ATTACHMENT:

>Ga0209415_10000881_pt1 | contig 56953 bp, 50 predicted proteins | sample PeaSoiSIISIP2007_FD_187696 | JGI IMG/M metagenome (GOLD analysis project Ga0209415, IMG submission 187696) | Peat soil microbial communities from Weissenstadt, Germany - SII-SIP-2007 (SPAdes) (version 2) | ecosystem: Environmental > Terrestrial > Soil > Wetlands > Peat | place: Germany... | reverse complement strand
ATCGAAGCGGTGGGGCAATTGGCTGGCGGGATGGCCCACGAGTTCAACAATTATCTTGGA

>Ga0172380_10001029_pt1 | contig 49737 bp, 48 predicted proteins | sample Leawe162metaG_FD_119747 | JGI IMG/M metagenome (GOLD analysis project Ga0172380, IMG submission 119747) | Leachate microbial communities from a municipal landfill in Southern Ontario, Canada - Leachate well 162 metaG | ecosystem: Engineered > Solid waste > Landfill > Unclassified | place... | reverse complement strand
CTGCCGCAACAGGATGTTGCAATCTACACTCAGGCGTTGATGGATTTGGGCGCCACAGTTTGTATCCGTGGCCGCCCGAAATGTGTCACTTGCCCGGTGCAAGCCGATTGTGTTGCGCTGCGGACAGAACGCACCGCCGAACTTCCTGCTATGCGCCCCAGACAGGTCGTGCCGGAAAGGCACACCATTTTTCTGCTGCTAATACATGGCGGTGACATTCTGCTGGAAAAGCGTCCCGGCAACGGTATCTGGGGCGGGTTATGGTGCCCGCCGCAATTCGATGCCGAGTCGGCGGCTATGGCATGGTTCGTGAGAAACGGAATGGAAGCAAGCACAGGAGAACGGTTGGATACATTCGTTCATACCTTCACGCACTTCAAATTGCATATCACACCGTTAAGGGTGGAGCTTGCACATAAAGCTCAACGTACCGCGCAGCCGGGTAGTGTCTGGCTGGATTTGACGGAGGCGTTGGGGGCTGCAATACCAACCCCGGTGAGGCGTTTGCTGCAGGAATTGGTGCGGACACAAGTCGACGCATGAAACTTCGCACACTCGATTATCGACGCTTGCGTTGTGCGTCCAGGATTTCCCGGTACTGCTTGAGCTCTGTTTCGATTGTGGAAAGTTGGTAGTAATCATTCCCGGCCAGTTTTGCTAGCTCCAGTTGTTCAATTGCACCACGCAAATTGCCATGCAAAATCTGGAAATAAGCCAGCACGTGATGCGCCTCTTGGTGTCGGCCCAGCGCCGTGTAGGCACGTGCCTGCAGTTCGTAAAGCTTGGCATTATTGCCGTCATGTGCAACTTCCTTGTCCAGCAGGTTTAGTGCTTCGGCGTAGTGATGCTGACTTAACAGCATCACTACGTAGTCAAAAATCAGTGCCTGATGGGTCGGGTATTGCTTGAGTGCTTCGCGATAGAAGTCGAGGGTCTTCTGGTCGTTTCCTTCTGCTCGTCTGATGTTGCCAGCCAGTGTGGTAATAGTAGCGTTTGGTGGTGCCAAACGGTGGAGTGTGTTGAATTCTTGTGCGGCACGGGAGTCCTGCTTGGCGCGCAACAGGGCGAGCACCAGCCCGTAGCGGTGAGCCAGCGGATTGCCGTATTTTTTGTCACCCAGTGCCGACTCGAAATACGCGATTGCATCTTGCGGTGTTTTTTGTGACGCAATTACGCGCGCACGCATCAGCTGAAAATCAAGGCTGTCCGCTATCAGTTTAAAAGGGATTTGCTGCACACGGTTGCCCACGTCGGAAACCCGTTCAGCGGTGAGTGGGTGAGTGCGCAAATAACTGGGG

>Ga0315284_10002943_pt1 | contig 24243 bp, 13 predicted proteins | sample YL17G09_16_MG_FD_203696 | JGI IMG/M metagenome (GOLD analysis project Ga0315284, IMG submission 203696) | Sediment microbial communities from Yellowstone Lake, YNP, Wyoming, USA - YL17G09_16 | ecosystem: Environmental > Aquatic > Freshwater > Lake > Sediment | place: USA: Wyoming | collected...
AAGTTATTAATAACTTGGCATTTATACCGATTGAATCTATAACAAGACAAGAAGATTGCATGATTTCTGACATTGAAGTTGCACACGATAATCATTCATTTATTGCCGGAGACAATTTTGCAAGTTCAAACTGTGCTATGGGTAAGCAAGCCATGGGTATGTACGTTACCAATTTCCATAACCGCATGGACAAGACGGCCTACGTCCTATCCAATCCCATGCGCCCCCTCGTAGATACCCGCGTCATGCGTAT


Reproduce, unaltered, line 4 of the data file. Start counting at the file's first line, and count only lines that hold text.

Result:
CTGCCGCAACAGGATGTTGCAATCTACACTCAGGCGTTGATGGATTTGGGCGCCACAGTTTGTATCCGTGGCCGCCCGAAATGTGTCACTTGCCCGGTGCAAGCCGATTGTGTTGCGCTGCGGACAGAACGCACCGCCGAACTTCCTGCTATGCGCCCCAGACAGGTCGTGCCGGAAAGGCACACCATTTTTCTGCTGCTAATACATGGCGGTGACATTCTGCTGGAAAAGCGTCCCGGCAACGGTATCTGGGGCGGGTTATGGTGCCCGCCGCAATTCGATGCCGAGTCGGCGGCTATGGCATGGTTCGTGAGAAACGGAATGGAAGCAAGCACAGGAGAACGGTTGGATACATTCGTTCATACCTTCACGCACTTCAAATTGCATATCACACCGTTAAGGGTGGAGCTTGCACATAAAGCTCAACGTACCGCGCAGCCGGGTAGTGTCTGGCTGGATTTGACGGAGGCGTTGGGGGCTGCAATACCAACCCCGGTGAGGCGTTTGCTGCAGGAATTGGTGCGGACACAAGTCGACGCATGAAACTTCGCACACTCGATTATCGACGCTTGCGTTGTGCGTCCAGGATTTCCCGGTACTGCTTGAGCTCTGTTTCGATTGTGGAAAGTTGGTAGTAATCATTCCCGGCCAGTTTTGCTAGCTCCAGTTGTTCAATTGCACCACGCAAATTGCCATGCAAAATCTGGAAATAAGCCAGCACGTGATGCGCCTCTTGGTGTCGGCCCAGCGCCGTGTAGGCACGTGCCTGCAGTTCGTAAAGCTTGGCATTATTGCCGTCATGTGCAACTTCCTTGTCCAGCAGGTTTAGTGCTTCGGCGTAGTGATGCTGACTTAACAGCATCACTACGTAGTCAAAAATCAGTGCCTGATGGGTCGGGTATTGCTTGAGTGCTTCGCGATAGAAGTCGAGGGTCTTCTGGTCGTTTCCTTCTGCTCGTCTGATGTTGCCAGCCAGTGTGGTAATAGTAGCGTTTGGTGGTGCCAAACGGTGGAGTGTGTTGAATTCTTGTGCGGCACGGGAGTCCTGCTTGGCGCGCAACAGGGCGAGCACCAGCCCGTAGCGGTGAGCCAGCGGATTGCCGTATTTTTTGTCACCCAGTGCCGACTCGAAATACGCGATTGCATCTTGCGGTGTTTTTTGTGACGCAATTACGCGCGCACGCATCAGCTGAAAATCAAGGCTGTCCGCTATCAGTTTAAAAGGGATTTGCTGCACACGGTTGCCCACGTCGGAAACCCGTTCAGCGGTGAGTGGGTGAGTGCGCAAATAACTGGGG